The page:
Using Apache Proxy to Suppress Banner Ads

by Raj Mathur

No matter how much you have, Internet bandwidth never seems to be enough. At home, I dial up on an oldish analog exchange to the Internet, rarely getting connections better than 4800 bps; at the office, I have a (shared) 64KB leased line to our U.S. office and thence to the Internet. However, no matter where I surf (it's part of my job), I have always wished there were a way to avoid waiting for pages to display while loading banner ad graphics from the remote server.

I am running an old, completely hacked version of Red Hat (2.0 to be precise) with kernel 2.2.10 on my 66MHz 486 PC at home. I use this system for browsing (mainly using Lynx), software development and fooling around with Linux. My wife and two children also use it, primarily for browsing and e-mail using one of the web-based e-mail services with Netscape Communicator.

Since I first installed Linux on this system a few years ago, I've been running the Apache web server to serve local content. More recently, I've also enabled Apache's caching Proxy module to maintain a local cache of commonly accessed documents, speeding up Internet access somewhat. The version of Apache I'm running is 1.3.3 (yes, I should upgrade to the latest and greatest, but there's no pressing hurry).

The Apache web server ( is a well-known HTTP server and is part of most, if not all, Linux distributions. Along with being the world's most popular web server, running on over 56% of web sites (Netcraft survey at, Apache also has features which helped me replace graphics from well-known banner ad sites with an innocuous local graphic.

Since the distribution I'm running is so old, I will describe the methodology of replicating this on a more modern distribution, namely Red Hat 6.0. Most other popular distributions of Linux will require the same or similar steps.


In order to use Apache for this purpose, I had to set it up as an HTTP Proxy, using mod_proxy, and enable and use the URL rewriting engine built into Apache (mod_rewrite).

In a nutshell, you must first set up Apache to act as a proxy server for the browsers on your local network (or for a single system, which is what I do at home) and tell the client browsers to use that Apache host as a proxy. Then use the powerful mod_rewrite URL rewriting engine to search for banner ad HTTP requests (these match the URLs of well-known banner ad server hosts) and substitute a local graphic for them. With this done, you can sit back and watch your web pages flow into your browser, while that irritating advertising is automatically replaced with a more soothing and altogether more relevant graphic.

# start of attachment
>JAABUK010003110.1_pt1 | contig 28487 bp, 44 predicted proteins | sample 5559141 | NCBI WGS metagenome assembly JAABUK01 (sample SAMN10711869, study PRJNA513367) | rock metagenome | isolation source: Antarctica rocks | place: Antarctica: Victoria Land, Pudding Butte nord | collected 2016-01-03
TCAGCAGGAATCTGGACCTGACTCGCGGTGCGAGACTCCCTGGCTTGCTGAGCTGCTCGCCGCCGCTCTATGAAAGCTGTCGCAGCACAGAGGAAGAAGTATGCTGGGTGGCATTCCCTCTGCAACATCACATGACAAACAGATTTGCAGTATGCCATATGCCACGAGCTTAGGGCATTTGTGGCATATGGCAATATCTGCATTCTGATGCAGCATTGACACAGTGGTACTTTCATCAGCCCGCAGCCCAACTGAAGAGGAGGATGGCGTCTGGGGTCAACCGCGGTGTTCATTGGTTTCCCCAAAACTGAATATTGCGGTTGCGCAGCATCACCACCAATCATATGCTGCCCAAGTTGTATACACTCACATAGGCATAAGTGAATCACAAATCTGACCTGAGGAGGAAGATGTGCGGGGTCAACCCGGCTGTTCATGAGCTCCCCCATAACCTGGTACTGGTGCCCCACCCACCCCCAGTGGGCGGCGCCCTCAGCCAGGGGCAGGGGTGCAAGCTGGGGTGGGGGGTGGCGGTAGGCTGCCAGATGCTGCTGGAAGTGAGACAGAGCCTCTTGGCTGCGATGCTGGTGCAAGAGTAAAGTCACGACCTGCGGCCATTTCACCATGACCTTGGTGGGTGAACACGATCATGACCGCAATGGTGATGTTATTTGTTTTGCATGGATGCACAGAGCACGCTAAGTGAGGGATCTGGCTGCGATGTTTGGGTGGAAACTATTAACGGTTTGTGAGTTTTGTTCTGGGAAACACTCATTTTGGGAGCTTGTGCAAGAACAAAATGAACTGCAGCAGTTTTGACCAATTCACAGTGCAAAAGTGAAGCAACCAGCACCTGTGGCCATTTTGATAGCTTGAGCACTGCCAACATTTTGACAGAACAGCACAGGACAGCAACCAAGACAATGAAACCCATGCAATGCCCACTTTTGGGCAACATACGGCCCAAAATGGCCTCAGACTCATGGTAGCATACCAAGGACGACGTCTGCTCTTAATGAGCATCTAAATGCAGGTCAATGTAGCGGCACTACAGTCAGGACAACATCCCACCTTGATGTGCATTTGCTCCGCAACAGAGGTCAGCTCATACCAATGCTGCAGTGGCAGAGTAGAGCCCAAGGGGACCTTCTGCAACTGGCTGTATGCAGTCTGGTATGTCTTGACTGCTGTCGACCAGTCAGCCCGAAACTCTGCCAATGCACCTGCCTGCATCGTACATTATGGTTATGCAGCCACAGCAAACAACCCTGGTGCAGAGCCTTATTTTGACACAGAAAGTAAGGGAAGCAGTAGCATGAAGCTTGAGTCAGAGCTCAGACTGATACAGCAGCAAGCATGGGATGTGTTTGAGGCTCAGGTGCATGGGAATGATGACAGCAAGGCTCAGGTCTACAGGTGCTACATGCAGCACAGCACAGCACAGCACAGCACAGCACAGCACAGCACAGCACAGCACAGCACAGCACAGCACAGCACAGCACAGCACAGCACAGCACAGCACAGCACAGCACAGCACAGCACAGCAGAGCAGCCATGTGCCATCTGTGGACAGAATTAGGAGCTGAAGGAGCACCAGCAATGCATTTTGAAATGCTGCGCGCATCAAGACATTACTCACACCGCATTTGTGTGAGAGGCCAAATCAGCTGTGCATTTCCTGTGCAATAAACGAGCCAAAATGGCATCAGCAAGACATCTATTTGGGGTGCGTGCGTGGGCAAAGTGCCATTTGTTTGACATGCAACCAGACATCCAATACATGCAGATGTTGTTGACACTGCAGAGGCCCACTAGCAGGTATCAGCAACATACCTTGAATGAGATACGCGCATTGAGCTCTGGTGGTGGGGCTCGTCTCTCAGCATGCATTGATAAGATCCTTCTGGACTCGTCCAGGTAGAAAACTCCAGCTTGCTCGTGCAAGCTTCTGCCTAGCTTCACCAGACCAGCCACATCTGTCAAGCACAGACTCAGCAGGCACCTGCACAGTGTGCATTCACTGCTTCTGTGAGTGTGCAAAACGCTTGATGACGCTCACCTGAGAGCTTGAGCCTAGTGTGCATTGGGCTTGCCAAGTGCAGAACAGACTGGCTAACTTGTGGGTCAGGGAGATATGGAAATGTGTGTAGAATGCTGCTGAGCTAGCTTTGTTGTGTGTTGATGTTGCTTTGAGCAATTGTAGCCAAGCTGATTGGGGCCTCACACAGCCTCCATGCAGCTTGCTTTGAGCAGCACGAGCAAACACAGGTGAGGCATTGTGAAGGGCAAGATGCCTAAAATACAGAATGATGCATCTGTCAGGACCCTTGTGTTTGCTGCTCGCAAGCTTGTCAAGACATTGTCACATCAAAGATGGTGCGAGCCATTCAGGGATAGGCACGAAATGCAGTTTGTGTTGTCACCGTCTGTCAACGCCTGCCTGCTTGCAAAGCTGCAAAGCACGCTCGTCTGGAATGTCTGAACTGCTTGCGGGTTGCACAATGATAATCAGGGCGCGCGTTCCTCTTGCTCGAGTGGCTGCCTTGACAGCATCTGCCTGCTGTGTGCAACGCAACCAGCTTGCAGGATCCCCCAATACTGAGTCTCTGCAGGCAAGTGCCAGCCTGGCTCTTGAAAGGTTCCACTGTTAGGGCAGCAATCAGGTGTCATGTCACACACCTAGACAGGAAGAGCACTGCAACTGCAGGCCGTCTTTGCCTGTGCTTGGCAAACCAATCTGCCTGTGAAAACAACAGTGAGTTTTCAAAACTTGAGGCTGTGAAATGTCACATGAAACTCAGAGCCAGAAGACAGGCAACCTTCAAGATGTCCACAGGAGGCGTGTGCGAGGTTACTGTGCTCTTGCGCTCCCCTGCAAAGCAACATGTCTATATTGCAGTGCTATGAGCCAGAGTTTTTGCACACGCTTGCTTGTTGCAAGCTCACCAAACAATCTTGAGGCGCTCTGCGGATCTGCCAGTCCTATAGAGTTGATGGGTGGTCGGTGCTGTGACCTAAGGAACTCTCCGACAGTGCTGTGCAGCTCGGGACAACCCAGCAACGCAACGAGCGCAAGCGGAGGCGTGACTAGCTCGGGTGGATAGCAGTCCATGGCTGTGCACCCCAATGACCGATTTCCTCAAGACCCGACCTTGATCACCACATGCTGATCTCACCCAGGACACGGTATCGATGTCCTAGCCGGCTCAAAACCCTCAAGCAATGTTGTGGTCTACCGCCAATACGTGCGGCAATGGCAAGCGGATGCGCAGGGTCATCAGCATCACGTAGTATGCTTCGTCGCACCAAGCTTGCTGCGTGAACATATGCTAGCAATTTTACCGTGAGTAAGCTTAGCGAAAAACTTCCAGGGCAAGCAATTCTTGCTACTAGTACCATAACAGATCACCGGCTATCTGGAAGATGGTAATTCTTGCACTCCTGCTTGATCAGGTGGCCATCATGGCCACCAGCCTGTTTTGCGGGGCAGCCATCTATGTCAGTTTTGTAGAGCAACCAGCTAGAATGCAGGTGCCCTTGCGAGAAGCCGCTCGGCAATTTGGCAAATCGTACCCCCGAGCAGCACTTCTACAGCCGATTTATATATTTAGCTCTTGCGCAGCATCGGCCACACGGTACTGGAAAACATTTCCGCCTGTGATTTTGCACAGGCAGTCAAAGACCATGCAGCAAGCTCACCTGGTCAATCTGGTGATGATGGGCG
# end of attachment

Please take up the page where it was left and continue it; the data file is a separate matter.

You will need to be root while following the steps discussed here.

Enabling Proxy

The first step is loading and enabling the proxy module (mod_proxy) which is part of Apache. In most distributions, you enable mod_proxy by appending the following line to your Apache server's configuration file (/etc/httpd/conf/httpd.conf or /usr/local/apache/etc/httpd.conf):

ProxyRequests on

To check if the module was loaded okay, restart the web server with the command:

killall -1 httpd
Check the last few lines of the Apache error log (usually in ../logs/error_log or ../var/log/error_log relative to the httpd.conf file), and if there are no errors, celebrate! Apache's proxy feature is enabled. This has been tested on Red Hat Linux 6.0 and Debian's “Potato” GNU/Linux 2.2, and it should work with SuSE Linux 6.1.

If you get an error message like:

Invalid command 'ProxyRequests', perhaps misspelled or defined
by a module not included in the server configuration

then you need to either locate the Apache Proxy module, or download and install a version of Apache which has mod_proxy available. Installation is outside the scope of this article. See the Apache HOWTO at

Once you have the Apache proxy configured and running, you can tell your client browsers to use it. In Netscape Communicator, select Edit/Preferences/Advanced/Proxies and “Manual Proxy Configuration”. Click on the “View” button, and enter the name of the host running Apache in the text entry boxes for “FTP Proxy:” and “HTTP Proxy:”, using 80 as the port number for each.

For Lynx, edit the global Lynx configuration file found by default in /etc/lynx.cfg or /usr/local/lib/lynx.cfg and change these lines


to look like:

Then, replace with the name of the host running the Apache server. Similar techniques will apply to other web browsers—consult the browser's manual for details.
Configuring the Rewrite Engine

Now that you have the Apache Proxy configured and the browsers set up to use it, you can get to the heart of the matter, which is redirecting banner ads to a local graphic, saving yourself bandwidth, time and money.

Before you actually decide which URLs to redirect, you need to do the basic setup for mod_rewrite. Add the following lines to Apache's configuration file, httpd.conf:

RewriteEngine on
RewriteLog logs/rewrite_log
RewriteLogLevel 1

You may need to twiddle the file name in the RewriteLog directive a bit to conform to your distribution's file system conventions. For example, in the default Apache build, the appropriate directive would be:

RewriteLog var/log/rewrite_log